NOT for sale

Art On Cuba - - Front Page - Llil­ian Llanes & Deb­o­rah de la Paz

Imag­ine. A work has been con­ceived for in­ti­macy. The artist does not want any­one to see it. He does not want no­body to ex­press an opin­ion or try to un­ravel it. Pos­si­bly he is not sure if it is his best or his worst piece. But it lodges a mys­tery, a power of at­trac­tion which dis­places him to a zone of delir­ium and ego­ism.

“It is mine” and, for oth­ers to un­der­stand: “it is not for sale”. It is not apt for scru­tiny and not be­cause of a lack of ma­tur­ing the ideas, but be­cause it is the essence, the core, the axis; be­cause with­out it the artist would not be who he is, be­cause all the oth­ers are ex­cel­lent or not so prom­i­nent ways to reach that point, or be­cause since that point he un­der­stands how to reach ex­cel­lence.

Ev­ery au­thor keeps for him­self a work which he prefers not hav­ing to say good­bye, not even for all the gold in Peru. What would hap­pen if we could have ac­cess to a se­lec­tion of these kind of works, of a group of cho­sen artists?

What cri­te­ria could guide the ex­hi­bi­tion of these pieces? What would be their fate? Would they lose their magic, their aura, that which de­fines them as the quin­tes­sence of the cre­ative spirit? From this pos­si­bil­ity mul­ti­ple ques­tion­ings emerge. Some tan­gen­tially re­lated with the om­nipresent art mar­ket.

The mar­ket ful­fills a dis­tinc­tive role in the world of con­tem­po­rary art. To deny it would be ab­surd. And in Cuba it re­sults as a spe­cial in­gre­di­ent since the mar­ket is not man­aged on the es­tab­lished way—gal­leries, fairs, auc­tions…—al­though these are also present. The artist stu­dio has be­come the axis of the mar­ket strat­egy for an en­tire coun­try, and even when many artists know, re­spect and fol­low very close the in­ter­na­tional con­ven­tions, many times it is un­avoid­able that they cre­ate, es­tab­lish and try to connect to the cir­cuits their space of cre­ation or ex­hi­bi­tion in one of the cities of Cuba.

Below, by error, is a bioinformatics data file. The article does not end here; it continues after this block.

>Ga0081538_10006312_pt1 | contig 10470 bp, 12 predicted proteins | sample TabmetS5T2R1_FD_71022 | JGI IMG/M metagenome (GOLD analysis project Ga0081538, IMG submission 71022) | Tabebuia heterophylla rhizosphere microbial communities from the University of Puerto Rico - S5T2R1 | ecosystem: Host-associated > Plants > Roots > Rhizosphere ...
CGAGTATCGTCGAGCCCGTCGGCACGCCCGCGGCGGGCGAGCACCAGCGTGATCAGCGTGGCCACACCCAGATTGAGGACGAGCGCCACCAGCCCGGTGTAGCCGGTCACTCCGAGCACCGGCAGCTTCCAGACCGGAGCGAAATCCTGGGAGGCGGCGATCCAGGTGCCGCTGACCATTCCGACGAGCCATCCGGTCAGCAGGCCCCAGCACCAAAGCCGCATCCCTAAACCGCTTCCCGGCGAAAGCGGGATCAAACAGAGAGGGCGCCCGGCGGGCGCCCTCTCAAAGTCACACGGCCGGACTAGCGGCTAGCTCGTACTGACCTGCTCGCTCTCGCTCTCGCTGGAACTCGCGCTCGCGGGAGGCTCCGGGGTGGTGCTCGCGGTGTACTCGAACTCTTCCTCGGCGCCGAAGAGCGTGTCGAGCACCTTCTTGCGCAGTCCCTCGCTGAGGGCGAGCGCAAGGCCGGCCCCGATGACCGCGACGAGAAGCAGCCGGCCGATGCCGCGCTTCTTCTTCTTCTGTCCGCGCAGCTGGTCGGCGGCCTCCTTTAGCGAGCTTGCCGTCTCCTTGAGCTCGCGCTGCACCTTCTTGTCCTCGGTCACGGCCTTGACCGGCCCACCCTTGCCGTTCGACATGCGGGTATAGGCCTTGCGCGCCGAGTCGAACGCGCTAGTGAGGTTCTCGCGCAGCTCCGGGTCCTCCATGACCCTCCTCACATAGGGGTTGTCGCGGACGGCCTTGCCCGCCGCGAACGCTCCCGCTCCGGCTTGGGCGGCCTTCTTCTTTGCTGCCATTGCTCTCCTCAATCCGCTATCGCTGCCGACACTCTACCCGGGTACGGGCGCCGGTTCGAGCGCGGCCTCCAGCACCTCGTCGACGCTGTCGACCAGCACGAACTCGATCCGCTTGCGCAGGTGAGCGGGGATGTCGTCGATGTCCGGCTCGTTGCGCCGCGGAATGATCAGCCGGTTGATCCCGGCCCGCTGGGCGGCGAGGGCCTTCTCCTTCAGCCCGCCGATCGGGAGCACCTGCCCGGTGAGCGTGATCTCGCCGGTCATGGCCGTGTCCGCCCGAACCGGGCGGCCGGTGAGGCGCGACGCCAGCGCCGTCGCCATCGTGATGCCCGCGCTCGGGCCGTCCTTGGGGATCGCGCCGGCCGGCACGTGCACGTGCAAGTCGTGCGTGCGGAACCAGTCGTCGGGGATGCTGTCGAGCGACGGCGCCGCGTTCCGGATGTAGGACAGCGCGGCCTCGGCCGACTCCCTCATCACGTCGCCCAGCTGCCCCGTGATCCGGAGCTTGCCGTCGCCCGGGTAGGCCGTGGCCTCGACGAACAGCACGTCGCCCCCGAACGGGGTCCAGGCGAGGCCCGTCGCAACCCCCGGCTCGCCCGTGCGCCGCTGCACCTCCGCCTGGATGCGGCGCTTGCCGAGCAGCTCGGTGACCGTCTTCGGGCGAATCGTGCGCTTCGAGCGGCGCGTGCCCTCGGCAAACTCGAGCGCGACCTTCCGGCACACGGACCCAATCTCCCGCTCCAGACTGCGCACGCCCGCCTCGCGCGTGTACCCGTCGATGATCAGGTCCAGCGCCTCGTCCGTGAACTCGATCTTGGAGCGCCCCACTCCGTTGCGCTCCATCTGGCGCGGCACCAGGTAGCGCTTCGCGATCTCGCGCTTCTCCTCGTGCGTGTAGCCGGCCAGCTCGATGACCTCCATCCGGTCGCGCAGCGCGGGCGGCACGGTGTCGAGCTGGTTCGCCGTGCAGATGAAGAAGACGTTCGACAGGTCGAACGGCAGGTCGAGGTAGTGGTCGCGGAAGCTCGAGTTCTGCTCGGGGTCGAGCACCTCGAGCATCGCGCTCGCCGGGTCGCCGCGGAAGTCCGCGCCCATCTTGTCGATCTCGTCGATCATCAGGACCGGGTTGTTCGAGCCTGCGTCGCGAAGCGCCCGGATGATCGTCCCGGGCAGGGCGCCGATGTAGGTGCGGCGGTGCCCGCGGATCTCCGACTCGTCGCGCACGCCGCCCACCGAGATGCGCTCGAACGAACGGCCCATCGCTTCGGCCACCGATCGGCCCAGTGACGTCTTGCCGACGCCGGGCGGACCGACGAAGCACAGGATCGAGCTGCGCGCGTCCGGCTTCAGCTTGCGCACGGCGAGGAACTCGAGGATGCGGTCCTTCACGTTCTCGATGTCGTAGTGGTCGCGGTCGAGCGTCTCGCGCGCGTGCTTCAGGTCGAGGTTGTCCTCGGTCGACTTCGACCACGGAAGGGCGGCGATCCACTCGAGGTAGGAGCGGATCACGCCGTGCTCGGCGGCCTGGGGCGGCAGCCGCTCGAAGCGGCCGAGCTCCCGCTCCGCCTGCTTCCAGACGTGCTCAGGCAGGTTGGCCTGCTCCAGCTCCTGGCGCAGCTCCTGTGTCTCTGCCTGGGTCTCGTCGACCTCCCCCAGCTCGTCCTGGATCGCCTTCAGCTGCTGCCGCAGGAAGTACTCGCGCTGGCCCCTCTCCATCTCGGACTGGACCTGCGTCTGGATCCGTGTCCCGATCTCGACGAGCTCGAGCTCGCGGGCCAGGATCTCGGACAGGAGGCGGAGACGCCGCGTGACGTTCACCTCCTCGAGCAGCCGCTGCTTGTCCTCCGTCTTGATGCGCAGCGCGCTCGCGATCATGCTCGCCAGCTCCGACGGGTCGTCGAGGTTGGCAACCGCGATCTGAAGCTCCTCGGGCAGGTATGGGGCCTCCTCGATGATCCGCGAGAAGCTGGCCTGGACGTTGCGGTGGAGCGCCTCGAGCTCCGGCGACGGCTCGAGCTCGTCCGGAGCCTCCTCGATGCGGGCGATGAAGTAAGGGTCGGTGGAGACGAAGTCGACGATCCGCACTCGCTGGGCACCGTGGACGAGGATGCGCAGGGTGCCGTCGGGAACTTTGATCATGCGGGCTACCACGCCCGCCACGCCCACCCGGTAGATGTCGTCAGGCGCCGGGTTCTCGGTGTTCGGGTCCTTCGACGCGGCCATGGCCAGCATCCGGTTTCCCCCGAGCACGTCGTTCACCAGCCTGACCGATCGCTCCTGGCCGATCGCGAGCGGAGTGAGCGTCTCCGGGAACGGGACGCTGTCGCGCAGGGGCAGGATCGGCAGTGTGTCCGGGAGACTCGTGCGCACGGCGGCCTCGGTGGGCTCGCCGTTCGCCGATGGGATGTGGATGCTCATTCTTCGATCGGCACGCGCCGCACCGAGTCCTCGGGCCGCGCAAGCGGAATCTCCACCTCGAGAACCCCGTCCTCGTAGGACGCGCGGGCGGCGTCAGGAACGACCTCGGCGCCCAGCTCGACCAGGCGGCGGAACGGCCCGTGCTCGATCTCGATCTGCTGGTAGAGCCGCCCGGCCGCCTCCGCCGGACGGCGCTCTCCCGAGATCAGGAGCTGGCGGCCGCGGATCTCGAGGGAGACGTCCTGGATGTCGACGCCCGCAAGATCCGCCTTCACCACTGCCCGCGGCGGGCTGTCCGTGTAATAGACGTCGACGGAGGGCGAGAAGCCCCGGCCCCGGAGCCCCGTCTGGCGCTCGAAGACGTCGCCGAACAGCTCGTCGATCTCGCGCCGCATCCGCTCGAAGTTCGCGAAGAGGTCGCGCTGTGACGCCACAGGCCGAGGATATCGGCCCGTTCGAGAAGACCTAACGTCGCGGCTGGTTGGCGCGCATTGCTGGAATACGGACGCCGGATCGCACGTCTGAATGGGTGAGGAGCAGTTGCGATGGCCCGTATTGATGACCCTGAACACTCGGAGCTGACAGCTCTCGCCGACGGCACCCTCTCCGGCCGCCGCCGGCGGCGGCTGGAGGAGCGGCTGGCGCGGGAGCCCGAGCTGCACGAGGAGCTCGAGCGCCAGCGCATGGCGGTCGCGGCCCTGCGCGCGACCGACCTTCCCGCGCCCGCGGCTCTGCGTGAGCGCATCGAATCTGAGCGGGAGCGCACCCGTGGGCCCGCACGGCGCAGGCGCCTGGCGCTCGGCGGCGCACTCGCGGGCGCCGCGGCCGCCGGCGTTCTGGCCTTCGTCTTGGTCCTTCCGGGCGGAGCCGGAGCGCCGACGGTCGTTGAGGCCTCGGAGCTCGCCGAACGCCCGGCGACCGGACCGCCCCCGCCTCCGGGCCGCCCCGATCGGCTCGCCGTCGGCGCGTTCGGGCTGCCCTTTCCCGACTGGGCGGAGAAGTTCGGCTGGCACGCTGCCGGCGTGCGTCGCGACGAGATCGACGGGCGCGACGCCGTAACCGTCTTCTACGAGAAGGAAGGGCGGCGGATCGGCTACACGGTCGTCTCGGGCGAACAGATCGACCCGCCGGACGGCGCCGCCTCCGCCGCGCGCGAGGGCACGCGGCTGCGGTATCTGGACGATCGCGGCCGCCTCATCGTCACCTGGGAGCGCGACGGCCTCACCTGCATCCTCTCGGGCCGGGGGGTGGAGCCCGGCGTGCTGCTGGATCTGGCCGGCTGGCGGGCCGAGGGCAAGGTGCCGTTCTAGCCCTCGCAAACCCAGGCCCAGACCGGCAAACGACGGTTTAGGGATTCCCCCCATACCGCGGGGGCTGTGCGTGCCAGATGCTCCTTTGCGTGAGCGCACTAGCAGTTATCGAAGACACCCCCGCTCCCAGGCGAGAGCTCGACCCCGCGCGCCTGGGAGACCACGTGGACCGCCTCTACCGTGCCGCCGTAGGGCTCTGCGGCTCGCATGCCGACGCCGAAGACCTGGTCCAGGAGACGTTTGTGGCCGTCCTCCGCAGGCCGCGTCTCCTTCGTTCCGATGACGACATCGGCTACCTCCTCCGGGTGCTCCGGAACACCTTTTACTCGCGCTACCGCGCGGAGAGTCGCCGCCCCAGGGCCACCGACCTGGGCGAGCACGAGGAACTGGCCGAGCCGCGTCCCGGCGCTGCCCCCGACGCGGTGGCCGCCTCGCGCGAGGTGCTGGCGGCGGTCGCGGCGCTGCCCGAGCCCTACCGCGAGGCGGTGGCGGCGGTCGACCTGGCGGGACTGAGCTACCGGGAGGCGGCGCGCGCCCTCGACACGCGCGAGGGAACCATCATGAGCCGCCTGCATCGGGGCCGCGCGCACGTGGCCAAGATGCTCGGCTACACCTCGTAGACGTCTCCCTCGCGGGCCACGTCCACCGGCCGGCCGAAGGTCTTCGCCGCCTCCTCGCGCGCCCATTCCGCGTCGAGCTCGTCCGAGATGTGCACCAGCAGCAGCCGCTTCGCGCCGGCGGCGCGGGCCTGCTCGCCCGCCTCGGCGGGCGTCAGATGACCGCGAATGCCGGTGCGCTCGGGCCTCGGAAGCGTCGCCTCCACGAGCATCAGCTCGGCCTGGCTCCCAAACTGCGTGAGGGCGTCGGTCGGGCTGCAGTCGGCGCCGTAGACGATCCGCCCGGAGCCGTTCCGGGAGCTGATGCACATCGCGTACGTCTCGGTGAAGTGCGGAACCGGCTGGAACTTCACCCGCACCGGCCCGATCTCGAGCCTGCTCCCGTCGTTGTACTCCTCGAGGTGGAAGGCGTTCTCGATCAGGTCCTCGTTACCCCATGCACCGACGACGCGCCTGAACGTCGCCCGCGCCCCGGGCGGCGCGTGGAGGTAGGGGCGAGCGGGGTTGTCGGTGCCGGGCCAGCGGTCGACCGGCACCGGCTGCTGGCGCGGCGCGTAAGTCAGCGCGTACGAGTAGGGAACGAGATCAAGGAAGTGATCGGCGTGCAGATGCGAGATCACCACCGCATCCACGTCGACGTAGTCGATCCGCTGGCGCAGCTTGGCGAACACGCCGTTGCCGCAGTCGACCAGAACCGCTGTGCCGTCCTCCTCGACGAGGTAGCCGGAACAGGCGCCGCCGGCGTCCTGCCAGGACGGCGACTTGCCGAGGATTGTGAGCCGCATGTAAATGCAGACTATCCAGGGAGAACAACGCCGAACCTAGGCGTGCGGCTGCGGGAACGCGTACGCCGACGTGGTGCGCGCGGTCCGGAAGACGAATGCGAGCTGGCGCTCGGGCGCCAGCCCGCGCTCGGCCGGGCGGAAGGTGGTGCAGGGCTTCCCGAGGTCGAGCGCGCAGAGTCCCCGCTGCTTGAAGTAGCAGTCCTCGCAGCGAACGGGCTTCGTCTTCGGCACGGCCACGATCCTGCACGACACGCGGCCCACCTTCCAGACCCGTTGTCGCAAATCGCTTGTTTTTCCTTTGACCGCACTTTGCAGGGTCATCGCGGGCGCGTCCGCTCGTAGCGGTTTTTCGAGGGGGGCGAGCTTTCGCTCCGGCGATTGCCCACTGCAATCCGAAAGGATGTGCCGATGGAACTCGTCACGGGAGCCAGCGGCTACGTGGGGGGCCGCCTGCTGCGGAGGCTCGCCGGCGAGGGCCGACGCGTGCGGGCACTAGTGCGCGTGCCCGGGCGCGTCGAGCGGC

There are two lev­els that should co­ex­ist in art: what is pri­vate and what is pub­lic. To cre­ate for your­self or to cre­ate for oth­ers and, in last in­stance, for the mar­ket.

Among the artists on whom we have cen­tered this time our fo­cus of at­ten­tion are José Án­gel Vin­cench, Car­los Gar­cía, Ale­jan­dro Gar­cía and Alexan­dre Ar­rechea. This last one, with a new pu­bic in­ter­ven­tion in great scale who again arouses a wide polemic and so­cial ac­knowl­edge­ment.

A book on the mu­rals in Cuba, pro­duced in dig­i­tal for­mat by Edi­ciones Boloña, Ha­vana, turns out in­dis­pens­able for the ap­proach to this topic be­cause of its ex­ten­sive his­tor­i­cal and ge­o­graph­i­cal pan­ning. The work by Pepe Franco in pub­lic projects in Ar­gentina and the United States, highlights be­cause of a dis­play of the imag­i­nary of the artist in great scale and an im­pres­sive tech­ni­cal mas­ter­ship. A text on the bill­boards in Cuban art as a topic or a sup­port. New ap­proaches of

Art On Cuba to the topic of pub­lic art, which leaves pend­ing an ex­plo­ration of the ini­tia­tives emerged from the Cuban in­sti­tu­tions in the 1980s, lit­tle stud­ied and put into value to the present day.

Three col­lec­tive ex­hi­bi­tions are widely re­viewed in these pages. In New York, Mi­lan and Washington three per­spec­tives on Cuban art were ex­hib­ited point­ing at dif­fer­ent gen­er­a­tions: Ga­lerie Le­long, with a se­lec­tion of works by Amelia Peláez, Loló Sold­ev­illa and Zilia Sánchez, which point to a look on ab­strac­tion; the Pav­il­ion of Con­tem­po­rary Art ex­hibit­ing a group of pieces that con­trib­ute to the con­cept posed by the cu­ra­tors on how the Cuban events left an in­deli­ble mark in the cor­pus of world history in the 20th cen­tury; and the Art Mu­seum of the Amer­i­cas, with a study of the youngest pro­pos­als in con­tem­po­rary Cuban art.

These three ex­hi­bi­tions that co­in­cide in the time would be enough to con­firm that we are a trend­ing topic, that the world is deeply looking what hap­pens with Cuban art, that what is pri­vate is in­creas­ingly more pub­lic. We will see, in the way, how the artists pre­serve and in­te­grate, how they adapt.

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